“Show me your flowcharts (source code), and conceal your tables (domain model), and I shall continue to be mystified; show me your tables (domain model) and I won’t usually need your flowcharts (source code): they’ll be obvious.”
~ Fred Brooks, “The Mythical Man Month”
Once you get into serious Drupal module development, you'll realize that it would be really helpful if you could do several things during the module development process, including clearing the cache, rebuilding the menus, error logging (logging errors to a file, in particular), and so on. Fortunately, with Drupal's really large developer ecosystem, other Drupal programmers have already created some great modules to help you along in the coding process.
Here's a list of the Drupal developer modules I currently use, or have used.
SQLite foreign keys FAQ: Can you show me how to define foreign keys in a SQLite database table design?
The SQLite database does support foreign keys, and its foreign key syntax is similar to other databases. Here’s a quick SQLite foreign key example.
SQLite schema FAQ: How do I list the schema for SQLite database table?
To view the schema for a SQLite database table, just use the SQLite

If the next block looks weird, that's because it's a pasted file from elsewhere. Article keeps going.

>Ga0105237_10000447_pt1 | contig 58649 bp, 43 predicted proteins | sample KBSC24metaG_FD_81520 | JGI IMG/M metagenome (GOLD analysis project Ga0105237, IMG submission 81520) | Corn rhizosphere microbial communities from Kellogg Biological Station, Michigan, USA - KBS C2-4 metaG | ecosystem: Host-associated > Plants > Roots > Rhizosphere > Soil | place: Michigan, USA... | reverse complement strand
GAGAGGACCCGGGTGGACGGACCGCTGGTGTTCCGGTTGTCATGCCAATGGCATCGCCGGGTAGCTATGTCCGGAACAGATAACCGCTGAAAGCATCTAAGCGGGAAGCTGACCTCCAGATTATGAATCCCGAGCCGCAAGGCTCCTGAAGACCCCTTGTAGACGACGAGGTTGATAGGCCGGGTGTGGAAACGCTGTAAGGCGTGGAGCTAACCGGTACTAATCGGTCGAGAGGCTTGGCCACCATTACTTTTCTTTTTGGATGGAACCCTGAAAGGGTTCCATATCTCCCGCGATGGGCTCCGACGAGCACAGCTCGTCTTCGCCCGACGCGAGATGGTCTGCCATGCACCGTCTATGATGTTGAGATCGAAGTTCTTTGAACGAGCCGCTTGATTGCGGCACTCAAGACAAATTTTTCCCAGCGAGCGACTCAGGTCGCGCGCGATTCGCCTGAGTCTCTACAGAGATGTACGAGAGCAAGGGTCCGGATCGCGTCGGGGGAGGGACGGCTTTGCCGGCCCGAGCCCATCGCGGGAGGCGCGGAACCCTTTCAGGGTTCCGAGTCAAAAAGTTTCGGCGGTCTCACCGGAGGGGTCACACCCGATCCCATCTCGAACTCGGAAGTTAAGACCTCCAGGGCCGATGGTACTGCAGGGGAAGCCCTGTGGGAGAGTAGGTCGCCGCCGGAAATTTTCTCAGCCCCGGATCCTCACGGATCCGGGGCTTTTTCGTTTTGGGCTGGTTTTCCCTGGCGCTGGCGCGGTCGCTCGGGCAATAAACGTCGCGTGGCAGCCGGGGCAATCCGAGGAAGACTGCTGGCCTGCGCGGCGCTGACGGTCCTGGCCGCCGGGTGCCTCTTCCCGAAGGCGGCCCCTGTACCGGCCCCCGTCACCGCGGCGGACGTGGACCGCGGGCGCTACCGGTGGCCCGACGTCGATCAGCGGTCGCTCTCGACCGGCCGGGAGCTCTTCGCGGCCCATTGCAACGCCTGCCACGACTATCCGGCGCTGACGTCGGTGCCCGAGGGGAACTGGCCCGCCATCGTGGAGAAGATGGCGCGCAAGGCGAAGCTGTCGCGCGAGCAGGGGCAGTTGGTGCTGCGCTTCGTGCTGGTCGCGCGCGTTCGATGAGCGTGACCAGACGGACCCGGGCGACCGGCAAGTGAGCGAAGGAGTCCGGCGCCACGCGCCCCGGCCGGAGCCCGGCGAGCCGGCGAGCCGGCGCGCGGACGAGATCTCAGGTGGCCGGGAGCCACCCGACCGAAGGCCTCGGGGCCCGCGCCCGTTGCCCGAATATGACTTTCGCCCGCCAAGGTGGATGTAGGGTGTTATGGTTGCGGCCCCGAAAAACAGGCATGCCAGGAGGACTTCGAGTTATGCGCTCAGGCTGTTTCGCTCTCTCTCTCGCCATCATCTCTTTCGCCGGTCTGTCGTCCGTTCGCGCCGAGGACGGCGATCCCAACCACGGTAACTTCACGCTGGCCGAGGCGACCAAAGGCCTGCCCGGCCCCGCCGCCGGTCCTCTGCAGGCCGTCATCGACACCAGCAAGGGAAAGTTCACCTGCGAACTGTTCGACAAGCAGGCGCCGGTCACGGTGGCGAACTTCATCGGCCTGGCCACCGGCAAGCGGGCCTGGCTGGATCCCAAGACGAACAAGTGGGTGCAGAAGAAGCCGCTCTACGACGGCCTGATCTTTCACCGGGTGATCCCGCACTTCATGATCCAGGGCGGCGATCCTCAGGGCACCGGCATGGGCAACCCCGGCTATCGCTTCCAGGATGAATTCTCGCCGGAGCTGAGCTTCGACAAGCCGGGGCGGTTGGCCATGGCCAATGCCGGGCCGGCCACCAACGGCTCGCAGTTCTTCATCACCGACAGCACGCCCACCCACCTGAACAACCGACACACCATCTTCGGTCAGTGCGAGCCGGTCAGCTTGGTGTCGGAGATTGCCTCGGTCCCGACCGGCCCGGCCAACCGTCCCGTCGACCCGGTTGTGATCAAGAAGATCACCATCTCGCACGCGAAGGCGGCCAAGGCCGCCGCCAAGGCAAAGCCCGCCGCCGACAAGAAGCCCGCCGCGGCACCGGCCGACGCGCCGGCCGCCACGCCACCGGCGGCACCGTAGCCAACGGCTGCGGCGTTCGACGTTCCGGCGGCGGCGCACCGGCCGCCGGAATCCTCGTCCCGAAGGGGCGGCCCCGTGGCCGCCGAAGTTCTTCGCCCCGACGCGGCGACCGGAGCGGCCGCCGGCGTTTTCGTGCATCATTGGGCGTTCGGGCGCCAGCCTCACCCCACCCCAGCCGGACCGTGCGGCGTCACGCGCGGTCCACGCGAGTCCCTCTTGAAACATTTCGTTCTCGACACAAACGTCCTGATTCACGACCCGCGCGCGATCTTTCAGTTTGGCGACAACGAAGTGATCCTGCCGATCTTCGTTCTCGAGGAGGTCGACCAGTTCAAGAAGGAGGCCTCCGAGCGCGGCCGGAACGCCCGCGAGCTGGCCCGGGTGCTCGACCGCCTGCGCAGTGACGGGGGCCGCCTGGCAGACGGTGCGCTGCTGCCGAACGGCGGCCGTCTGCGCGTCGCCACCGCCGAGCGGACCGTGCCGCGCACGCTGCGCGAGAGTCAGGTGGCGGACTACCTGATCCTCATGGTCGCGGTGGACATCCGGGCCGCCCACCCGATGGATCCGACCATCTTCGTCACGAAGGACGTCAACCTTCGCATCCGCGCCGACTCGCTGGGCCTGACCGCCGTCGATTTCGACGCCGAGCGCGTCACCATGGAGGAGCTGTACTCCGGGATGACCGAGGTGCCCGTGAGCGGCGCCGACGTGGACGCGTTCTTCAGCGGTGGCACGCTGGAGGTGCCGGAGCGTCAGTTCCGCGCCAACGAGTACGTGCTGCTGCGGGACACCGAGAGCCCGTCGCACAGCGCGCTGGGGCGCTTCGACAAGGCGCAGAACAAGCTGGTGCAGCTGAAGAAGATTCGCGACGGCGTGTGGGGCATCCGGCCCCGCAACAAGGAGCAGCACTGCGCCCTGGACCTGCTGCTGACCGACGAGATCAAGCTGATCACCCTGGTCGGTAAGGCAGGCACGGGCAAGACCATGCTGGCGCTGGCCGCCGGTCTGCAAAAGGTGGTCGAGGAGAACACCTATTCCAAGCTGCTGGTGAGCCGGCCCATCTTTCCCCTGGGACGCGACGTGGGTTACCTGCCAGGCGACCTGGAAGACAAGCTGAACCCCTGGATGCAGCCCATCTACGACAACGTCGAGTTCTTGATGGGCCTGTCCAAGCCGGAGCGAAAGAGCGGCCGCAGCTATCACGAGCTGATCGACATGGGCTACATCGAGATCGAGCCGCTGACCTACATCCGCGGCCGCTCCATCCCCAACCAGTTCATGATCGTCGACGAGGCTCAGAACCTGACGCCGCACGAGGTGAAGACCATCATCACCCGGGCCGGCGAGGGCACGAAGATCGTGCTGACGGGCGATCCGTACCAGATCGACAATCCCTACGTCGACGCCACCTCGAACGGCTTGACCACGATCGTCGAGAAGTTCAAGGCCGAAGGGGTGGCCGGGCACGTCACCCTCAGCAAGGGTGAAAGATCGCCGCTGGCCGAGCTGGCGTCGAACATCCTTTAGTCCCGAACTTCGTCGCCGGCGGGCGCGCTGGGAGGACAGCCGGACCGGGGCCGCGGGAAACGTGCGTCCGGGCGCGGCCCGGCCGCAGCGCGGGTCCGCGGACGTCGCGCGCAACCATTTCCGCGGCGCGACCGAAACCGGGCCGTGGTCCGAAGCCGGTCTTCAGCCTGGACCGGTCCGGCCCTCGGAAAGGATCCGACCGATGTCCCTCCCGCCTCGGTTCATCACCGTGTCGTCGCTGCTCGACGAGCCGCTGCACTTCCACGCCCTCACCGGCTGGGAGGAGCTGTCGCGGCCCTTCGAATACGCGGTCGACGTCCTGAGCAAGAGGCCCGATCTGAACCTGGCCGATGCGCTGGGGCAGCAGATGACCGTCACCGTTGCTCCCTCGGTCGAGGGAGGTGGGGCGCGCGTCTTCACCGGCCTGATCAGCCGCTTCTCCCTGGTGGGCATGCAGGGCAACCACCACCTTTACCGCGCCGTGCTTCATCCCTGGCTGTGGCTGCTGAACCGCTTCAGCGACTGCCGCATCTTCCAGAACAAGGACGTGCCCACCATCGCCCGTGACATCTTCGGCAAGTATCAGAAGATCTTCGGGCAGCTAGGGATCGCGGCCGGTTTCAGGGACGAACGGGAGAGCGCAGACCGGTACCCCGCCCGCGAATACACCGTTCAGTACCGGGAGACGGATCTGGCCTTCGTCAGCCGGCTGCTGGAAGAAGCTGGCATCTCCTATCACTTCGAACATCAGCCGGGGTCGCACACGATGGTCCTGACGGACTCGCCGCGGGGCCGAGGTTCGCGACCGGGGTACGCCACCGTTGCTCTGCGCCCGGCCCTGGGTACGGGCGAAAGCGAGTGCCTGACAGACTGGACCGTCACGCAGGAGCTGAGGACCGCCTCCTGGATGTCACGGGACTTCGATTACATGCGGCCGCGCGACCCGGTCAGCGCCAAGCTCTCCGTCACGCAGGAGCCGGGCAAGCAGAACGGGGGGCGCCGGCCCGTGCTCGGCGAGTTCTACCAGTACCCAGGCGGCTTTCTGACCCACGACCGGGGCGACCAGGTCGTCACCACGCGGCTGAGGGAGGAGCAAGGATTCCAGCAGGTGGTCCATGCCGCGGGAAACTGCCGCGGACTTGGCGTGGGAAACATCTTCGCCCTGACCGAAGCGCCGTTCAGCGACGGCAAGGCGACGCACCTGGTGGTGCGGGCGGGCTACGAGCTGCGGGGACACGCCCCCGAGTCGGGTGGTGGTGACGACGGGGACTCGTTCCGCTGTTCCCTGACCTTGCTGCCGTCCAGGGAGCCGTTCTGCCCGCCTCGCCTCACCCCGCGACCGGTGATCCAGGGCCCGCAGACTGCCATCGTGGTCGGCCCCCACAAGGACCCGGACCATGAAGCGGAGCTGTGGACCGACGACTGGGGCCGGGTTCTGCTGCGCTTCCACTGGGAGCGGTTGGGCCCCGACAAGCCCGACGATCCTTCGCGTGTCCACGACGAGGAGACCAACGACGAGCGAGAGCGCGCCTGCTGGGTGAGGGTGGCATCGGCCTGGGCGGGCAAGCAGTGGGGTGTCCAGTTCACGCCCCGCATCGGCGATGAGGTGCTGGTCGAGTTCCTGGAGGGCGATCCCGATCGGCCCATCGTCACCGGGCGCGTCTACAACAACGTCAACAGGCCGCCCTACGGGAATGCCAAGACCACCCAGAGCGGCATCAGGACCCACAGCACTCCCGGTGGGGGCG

schema command, like this:
MySQL database FAQ: Can you provide a large, complete, example MySQL database design?
I recently worked on a project where I wrote a web-based user interface that would let "everyday users" maintain their own Nagios configuration data. After logging in to the web interface, users could modify the Nagios configuration as desired, for instance, when they added new equipment to their network.
I may have shown this before in other ways, but I wanted to take a moment to show how to use a MySQL database from the MySQL command line client. The basic command to work with an existing database is the
use command, where you say something like this:
mysql> use my_database
For instance, if you have a database named
orders, you would declare that you want to start working with it (use it) like this:
MySQL FAQ: How do I show the schema of a MySQL database table?
Answer: Use the
desc command from the MySQL command line client.
For instance, in my current application I have a database table named
orders, and when I need to see the schema for that table I show it with the
desc command like this:
The MySQL output looks like this:
MySQL table/schema FAQ: How do I show a database table schema in a MySQL database?
Short answer: To show the schema for a MySQL database table, use the MySQL
desc command. You issue this command from the MySQL client command line prompt, like this:
MySQL backup FAQ - How do I backup/dump a MySQL database schema?
Answer: Use the mysqldump database utility.
MySQL dump examples using the mysqldump utility
On a DOS/Windows pc with no name/password protection, you can dump a database named
my_db with the following command, but don't do this just yet:
Note that this gets you not only the database schema, but also the current data in the table.